Learning from History

The Economist has a story on why Japan lost the mobile-phone wars to Scandinavia, Korea and others despite having been a pioneer in technology and usage of mobile devices. Japanese players are doing alright within Japan and still provide high-value components like the hard drives and screens from Toshiba – but the mobile world has moved on with other global players in hardware, software and usage.

The analysis on why the Japanese failed has an uncanny correspondence to trends and challenges in Enterprise Business Systems today.

“First, too many Japanese companies make phones. All major electronics firms sell them, mainly as a matter of corporate pride: not to do so would be a sign of weakness. As a result, 11 different domestic makers compete, most of them at a loss.”

Well, too many businesses try to write their own systems from scratch instead of reusing the globs of code written already all over the world. Standards and technology have existed for quite some time now that help put an ‘envelope’ around the code you want to reuse. This allows a black-box approach to ‘composing’ new arrangements of business-models. The value is in how the components are put together – and not always on the individual component.

“Second, Japanese manufacturers concentrated on the domestic market at the expense of global growth. Yet the national business model is unique: mobile operators design the features of the phone, and the manufacturers must comply. So the makers do not have a good understanding of what users want…” 

“Third, the manufacturers designed products around home-grown technical standards and special features that are not used elsewhere. “

This reminds me of IT shops in companies faithfully implementing every single enhancement request from business users without asking the additional questions, “Is this the standard way the industry operates? If not, then does this enhancement give you a unique competitive advantage?” The discussion should focus on reducing total cost of operations of industry-standard ‘utility’ processes and on investing resources in processes that create a competitive edge.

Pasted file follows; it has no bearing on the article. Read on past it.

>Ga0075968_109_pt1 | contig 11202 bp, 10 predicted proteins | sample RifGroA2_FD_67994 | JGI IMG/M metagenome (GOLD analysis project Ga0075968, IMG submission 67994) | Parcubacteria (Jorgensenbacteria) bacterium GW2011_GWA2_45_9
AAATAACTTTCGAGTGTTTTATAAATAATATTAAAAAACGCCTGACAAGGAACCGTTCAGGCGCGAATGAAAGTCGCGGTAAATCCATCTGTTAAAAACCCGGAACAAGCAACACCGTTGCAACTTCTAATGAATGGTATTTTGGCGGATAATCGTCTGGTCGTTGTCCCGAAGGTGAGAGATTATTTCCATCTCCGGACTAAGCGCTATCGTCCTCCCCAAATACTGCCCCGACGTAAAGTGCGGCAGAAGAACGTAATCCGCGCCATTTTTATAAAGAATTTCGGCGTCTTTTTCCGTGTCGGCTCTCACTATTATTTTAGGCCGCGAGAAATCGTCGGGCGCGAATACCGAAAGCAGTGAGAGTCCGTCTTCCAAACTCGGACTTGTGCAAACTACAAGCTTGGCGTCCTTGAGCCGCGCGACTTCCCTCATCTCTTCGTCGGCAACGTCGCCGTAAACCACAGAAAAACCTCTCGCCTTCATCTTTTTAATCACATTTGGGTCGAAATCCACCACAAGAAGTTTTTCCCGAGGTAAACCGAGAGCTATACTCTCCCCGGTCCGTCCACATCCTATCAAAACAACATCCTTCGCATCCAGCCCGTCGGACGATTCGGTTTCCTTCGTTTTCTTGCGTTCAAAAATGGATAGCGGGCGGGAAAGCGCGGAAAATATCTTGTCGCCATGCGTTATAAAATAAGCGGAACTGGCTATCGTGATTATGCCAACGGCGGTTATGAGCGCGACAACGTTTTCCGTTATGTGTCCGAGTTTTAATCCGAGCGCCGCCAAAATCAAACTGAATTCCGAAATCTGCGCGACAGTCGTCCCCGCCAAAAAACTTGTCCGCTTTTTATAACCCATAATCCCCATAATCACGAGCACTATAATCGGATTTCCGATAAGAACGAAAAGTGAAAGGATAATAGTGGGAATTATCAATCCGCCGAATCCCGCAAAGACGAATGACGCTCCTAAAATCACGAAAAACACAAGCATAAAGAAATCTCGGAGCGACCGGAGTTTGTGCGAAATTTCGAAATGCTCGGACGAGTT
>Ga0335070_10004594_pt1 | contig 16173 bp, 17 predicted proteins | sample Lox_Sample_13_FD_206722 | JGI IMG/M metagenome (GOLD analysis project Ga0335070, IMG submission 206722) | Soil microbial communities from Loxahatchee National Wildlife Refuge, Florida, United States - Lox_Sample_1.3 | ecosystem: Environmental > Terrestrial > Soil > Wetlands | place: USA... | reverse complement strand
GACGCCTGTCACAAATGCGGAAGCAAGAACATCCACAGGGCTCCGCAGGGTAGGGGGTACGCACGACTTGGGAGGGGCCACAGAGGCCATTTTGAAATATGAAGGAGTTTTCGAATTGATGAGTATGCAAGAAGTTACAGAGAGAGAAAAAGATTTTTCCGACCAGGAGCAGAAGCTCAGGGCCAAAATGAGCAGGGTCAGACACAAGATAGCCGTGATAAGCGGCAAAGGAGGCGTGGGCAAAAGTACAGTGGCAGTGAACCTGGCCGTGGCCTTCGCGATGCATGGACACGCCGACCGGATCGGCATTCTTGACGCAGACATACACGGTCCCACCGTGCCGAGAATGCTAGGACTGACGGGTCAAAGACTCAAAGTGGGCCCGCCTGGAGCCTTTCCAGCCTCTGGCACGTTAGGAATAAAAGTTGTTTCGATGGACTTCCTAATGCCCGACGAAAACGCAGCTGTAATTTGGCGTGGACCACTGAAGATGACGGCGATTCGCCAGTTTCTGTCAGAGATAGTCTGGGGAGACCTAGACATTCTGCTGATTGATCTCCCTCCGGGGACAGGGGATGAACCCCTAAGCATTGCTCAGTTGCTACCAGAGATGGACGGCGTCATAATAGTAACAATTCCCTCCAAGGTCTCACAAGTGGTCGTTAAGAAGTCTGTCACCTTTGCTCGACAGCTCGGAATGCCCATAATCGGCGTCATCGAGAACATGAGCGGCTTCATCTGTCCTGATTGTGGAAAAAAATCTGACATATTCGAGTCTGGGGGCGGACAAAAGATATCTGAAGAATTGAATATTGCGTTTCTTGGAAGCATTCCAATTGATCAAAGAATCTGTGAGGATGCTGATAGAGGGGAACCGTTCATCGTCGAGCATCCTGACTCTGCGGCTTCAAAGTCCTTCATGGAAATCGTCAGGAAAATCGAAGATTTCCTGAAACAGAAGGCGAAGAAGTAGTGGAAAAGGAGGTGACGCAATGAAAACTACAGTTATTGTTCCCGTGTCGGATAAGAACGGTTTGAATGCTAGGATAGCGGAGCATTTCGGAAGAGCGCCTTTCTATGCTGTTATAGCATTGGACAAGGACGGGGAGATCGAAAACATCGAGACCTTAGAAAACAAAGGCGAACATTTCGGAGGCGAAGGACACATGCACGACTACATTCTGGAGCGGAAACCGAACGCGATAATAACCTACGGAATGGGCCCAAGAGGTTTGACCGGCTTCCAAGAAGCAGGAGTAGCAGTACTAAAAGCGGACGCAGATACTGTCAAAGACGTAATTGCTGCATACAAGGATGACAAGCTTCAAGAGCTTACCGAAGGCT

“Fourth, high-end customers who want sophisticated phones drive the Japanese market, but the main growth in the wireless industry overall is in emerging markets, which need cheap phones. The world’s top three makers—Nokia, Samsung and Motorola—focus on this segment.”

This is where the IT groups spend their annual budgets on high-end enterprise systems – ERP’s, CRM’s, SCM’s and similar ‘will fix everything and the kitchen sink’-initiatives. No money left over to analyze and improve the typical users’ workday  -better and more flexible productivity, collaboration and organization tools. No wonder the IT groups within business organizations are facing challenges from ‘mass-market’ technologies like Google Apps, WordPress blogs, Linked-In Contacts and a variety of desktop and mobile gadgets that help with balancing work and home lives. The tech-savvy, gadget-laden, knowledge-worker – with an equivalent of an IT shop at home – is the new ’emerging market’.

IT groups supporting business enterprises can add this chapter to their ‘Learning Book’…yet another set of rationale justifying the need to reinvent.

Gamers make the Best Employees

Brent Hutchison John Seely Brown and Douglas Thomas recently wrote on a Harvard Business Review blog about the Gamer Disposition – an attitude and set of traits that are ideal for today’s employees. He writes that

Today’s multiplayer online games are large, complex, constantly evolving social systems. Their perpetual newness is what makes them enticing to players.

The gamers have bottom-line orientation, understand the power of diversity, thrive on change, see learning as fun and pride themselves on discovering radical and innovative solutions. All these together are the perfect buzzwords for a resume or a cover-letter that I want to receive for everyone on my team. In this age of accelerating change, we cannot afford static structures and certainly no team that cannot be nimble and quick at the draw.

After establishing that Gamers have the best traits for being the best employee today, it will be interesting to ponder why that might be so. Interactive games provide a compressed timeline, a clear goal but unstructured and unknown environment – requiring rapid learning, environment scan, evaluation of options and decision making…in order to get rewarded by immediate feedback and hopefully a promotion to the next level!

Looks like getting Gamers to be employees is a great idea, but be prepared to create a challenging and exciting environment for them…or watch them switch to another game.